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South Shetland Islands

13th February 2018  South Shetland Islands. Landings at FORT POINT and
YANKEE HARBOUR

Heaving anchor at about 06:00h in the morning, Europa motors the short
way from her anchorage at Barrientos Island towards Fort Point. Although
facing strong W-ly winds, at breakfast time she was already looking for
a suitable anchorage on the NE side of the rocky point. By that time we
find ourselves surrounded by the splendour of Greenwich Island high
mountains and glaciers, while the overcast weather seem to open up for
us at our arrival and blue skies peek through the low clouds.
Fort Point got its name after the resemblance that the conspicuous
jagged spires of basalt (reaching over 100 meters in height) dominating
the landscape as with an actual fort. This formation is linked by a low
700m long isthmus to the calving glaciers of Greenwich Island. The whole
place is quite exposed to the whims of the Bransfield Strait, but today
looked like a perfect day for a landfall here. Despite the gusting winds
the shoreline was relatively calm, allowing for safe zodiac operations.
Setting foot ashore, this time the welcome committee counts with heaps
of Fur seals. Although those seals species were virtually exterminated
by the sealers, they did return to the islands where they were hunted,
and their numbers are recovering. About 95% of them breed in South
Georgia Island, and the rest in smaller colonies around the South
Shetlands. Why then so many are around the Antarctic areas at this time
of the year? What we see now are just big bulls or some non-breeders,
that migrate to Antarctica and now are having a rest in these quiet
waters after they finish their stressful reproduction cycle. Here they
recover from the fasting period they just had, trying to put together
harems and fighting with the other males. Females are still on their
breeding grounds nursing their pups.
The feeling of wildness given by all the wildlife around framed on the
imposing scenery is awe-inspiring. The breathtaking landscape is home to
Chinstrap and Gentoo penguin rookeries and several Elephant seals are
seen snoozing along the coast. The shoreline is festooned by bergy bits
and brash ice, coming from calvings of the neighboring glacier front.
After a delightful morning time with the penguins and walking along the
boulder beach, we head towards the imposing ice cliffs of this glacier.
Here is one of the unusual spots where we can approach a vertical
calving glacier just walking along the beach itself. Swell breaking
along the shore moves cobbles and boulders as the pieces of ice crash
against them rumbling while an occasional calving echoes in the
distance, resembling a canon shot.
Countless pictures are taken before we hike uphill through snow slopes
towards a neighboring “nunatak”, meaning a cliff which the island’s
glacier has eroded as it was flowing around it. Now it stands like an
island amid the field of ice. Some of us walked up the ring shaped
corridor created between the granite pointy hill and the ice itself,
formed by the heat retained on the dark rocks that melts the ice around
them. The view from up there is extraordinary with the whole Fort Point
area at our feet. Soon we make our way back to the landing spot, where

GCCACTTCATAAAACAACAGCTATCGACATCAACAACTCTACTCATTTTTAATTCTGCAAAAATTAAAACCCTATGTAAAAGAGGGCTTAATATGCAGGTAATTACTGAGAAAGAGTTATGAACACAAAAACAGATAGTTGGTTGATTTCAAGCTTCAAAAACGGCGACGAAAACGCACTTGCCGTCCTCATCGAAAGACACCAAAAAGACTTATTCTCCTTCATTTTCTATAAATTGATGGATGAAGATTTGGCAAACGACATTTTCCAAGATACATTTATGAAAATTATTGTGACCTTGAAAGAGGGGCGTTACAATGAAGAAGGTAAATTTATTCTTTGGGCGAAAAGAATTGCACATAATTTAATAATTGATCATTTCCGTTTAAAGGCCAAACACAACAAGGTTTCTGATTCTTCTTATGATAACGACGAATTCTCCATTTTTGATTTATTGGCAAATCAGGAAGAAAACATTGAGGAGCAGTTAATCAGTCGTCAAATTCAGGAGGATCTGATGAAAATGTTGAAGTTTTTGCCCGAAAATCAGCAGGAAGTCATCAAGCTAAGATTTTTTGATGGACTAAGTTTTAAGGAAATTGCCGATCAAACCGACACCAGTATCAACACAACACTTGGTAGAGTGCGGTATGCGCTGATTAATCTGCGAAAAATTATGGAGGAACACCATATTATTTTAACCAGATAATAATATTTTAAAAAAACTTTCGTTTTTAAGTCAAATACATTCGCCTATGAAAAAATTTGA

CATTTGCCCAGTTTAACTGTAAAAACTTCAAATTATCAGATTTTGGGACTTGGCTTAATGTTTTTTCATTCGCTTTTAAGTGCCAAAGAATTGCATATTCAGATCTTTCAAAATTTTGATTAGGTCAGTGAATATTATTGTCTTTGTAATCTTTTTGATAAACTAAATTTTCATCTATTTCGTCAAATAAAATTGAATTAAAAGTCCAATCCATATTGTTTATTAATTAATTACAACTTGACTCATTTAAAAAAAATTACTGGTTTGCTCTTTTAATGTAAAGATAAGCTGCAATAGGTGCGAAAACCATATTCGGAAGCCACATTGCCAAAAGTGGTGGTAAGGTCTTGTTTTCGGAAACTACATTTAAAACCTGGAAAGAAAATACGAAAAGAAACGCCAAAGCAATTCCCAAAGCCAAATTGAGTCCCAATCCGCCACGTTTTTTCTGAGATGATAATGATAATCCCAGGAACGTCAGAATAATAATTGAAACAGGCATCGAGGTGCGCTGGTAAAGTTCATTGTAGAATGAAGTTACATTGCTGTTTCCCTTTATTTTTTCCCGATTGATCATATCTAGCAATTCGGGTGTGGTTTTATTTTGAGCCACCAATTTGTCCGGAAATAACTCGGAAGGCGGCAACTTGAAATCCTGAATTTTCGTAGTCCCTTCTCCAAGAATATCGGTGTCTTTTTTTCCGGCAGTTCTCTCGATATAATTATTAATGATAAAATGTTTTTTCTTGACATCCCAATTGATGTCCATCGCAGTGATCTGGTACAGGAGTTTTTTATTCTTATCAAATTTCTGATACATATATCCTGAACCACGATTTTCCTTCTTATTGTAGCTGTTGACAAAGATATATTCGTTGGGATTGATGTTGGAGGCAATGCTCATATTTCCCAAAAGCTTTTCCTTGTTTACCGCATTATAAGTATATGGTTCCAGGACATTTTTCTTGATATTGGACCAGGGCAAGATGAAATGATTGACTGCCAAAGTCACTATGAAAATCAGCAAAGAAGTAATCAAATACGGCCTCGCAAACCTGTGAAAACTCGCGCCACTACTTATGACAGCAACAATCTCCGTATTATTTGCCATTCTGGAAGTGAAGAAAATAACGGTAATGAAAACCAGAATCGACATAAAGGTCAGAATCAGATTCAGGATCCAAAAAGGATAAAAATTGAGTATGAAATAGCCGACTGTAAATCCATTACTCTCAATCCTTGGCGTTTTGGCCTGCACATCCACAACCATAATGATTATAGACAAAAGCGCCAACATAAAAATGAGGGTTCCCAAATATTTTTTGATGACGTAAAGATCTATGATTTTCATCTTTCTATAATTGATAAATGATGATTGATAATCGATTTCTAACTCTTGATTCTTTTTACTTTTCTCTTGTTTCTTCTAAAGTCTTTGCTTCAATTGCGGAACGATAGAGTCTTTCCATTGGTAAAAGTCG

the zodiacs are ready to pick us up. Fort Point is a place of brutal
unspoiled beauty, not frequently visited.
As lunch is served, we start our 11nm way towards the spot where we plan
the afternoon activities, Yankee Harbor, on the Southern shores of
Greenwich Island.
While finishing our meal, Europa motors her way into this enclosed bay,
through the narrow entrance between a low glacial moraine and the ice
cliffs of Glacier Bluff.
The site owns its name to the fact that is was intensively used by USA
sealers who were after the pelts of the Antarctic Fur Seal and the
blubber of the Southern Elephant Seals around the 1820s.
The most famous sealer of all times, James Weddell, also visited this
bay on 22nd December 1821. As a witness of those old times, a single try
pot lies at the beach, used to render the seal blubber into the precious
oil.
The landing took place next to the tip of the glacial moraine that
dominates the area. It is formed by boulders and rocks that have all
been smoothened by the erosion of the sea and ice. Amongst them we could
also find a few patches of Antarctic Hairgrass - one of the only two
species of vascular Antarctic plants.
Numerous Fur seals lie scattered all over, several Gentoo penguins
wander around and Skuas look for a meal as we walk along.
The afternoon cold and rainy conditions made many of us return to the
ship after an hour and a half, being picked up close to a Gentoo penguin
rookery, while a few others decided to stay longer, walking further
along the beach. There, another spectacular glacier was waiting for us.
Making our way to its front we enjoy an open book of glaciological
features. Heavy melting of its surface drains to the sea on streams,
while big swell crashes against the dripping icy cliffs. We could even
set foot on the glacier itself on our way back.
Just 35nm separates Yankee Harbour from our next destination, the
volcanic caldera of Deception Island, where we plan tomorrow’s
activities. That allowed us to have a quiet diner at anchor, followed by
a photography talk by Daniel and Frits photo workshop, where our
pictures taken so far where discussed and tips given to improve our
skills. At this point it is time to select pictures of the Drake
Crossing, considered the first part of our trip and opening page for the
final multimedia project proposed by our photography team.

Written by:
Jordi Plana Morales | Guide

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